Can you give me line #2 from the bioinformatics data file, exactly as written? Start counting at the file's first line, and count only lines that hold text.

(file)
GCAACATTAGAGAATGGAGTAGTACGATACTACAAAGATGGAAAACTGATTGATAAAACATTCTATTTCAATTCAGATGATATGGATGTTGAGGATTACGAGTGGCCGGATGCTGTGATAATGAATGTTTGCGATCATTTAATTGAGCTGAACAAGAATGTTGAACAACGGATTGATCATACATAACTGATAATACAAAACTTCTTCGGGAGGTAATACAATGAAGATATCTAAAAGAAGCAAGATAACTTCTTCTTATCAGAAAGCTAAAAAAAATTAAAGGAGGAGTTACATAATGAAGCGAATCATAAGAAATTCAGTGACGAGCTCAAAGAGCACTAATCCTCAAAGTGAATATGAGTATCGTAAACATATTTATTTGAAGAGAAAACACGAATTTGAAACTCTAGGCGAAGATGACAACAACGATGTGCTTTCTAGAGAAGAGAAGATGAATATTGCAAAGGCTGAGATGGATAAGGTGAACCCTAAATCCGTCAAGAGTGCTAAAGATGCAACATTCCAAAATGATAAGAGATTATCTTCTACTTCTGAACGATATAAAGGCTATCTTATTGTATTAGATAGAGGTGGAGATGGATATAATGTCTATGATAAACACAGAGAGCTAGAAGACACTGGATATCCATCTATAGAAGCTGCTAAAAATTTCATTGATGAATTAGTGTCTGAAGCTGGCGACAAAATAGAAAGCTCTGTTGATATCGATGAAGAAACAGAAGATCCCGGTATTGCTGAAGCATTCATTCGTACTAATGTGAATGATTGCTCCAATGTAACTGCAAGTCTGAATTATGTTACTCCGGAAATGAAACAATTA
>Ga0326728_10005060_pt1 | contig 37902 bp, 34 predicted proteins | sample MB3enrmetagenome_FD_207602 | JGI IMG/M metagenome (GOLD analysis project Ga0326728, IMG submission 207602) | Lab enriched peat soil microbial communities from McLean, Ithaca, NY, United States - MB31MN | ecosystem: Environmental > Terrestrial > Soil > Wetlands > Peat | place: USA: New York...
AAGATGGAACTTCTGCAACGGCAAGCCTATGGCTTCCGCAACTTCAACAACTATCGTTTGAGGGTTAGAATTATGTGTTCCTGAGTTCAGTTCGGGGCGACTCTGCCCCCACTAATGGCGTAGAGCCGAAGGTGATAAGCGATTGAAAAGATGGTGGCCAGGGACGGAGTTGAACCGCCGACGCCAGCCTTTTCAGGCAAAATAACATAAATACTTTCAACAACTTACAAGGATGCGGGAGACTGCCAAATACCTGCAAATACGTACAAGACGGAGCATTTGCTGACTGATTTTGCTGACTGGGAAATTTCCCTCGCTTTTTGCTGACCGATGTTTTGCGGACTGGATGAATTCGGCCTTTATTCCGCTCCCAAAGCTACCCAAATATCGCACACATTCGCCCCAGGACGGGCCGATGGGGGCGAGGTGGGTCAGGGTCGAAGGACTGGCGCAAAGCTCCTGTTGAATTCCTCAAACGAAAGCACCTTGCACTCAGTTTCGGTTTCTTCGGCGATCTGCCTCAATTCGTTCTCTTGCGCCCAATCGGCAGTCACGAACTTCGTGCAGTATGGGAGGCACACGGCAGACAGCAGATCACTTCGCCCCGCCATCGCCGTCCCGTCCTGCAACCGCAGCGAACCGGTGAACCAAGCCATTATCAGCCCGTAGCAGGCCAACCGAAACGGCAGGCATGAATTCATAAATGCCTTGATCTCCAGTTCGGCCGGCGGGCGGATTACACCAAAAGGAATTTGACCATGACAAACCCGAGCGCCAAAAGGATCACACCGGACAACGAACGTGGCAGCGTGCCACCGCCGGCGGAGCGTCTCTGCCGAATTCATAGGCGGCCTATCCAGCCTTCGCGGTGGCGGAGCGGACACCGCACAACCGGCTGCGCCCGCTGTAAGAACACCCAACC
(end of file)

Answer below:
>Ga0326728_10005060_pt1 | contig 37902 bp, 34 predicted proteins | sample MB3enrmetagenome_FD_207602 | JGI IMG/M metagenome (GOLD analysis project Ga0326728, IMG submission 207602) | Lab enriched peat soil microbial communities from McLean, Ithaca, NY, United States - MB31MN | ecosystem: Environmental > Terrestrial > Soil > Wetlands > Peat | place: USA: New York...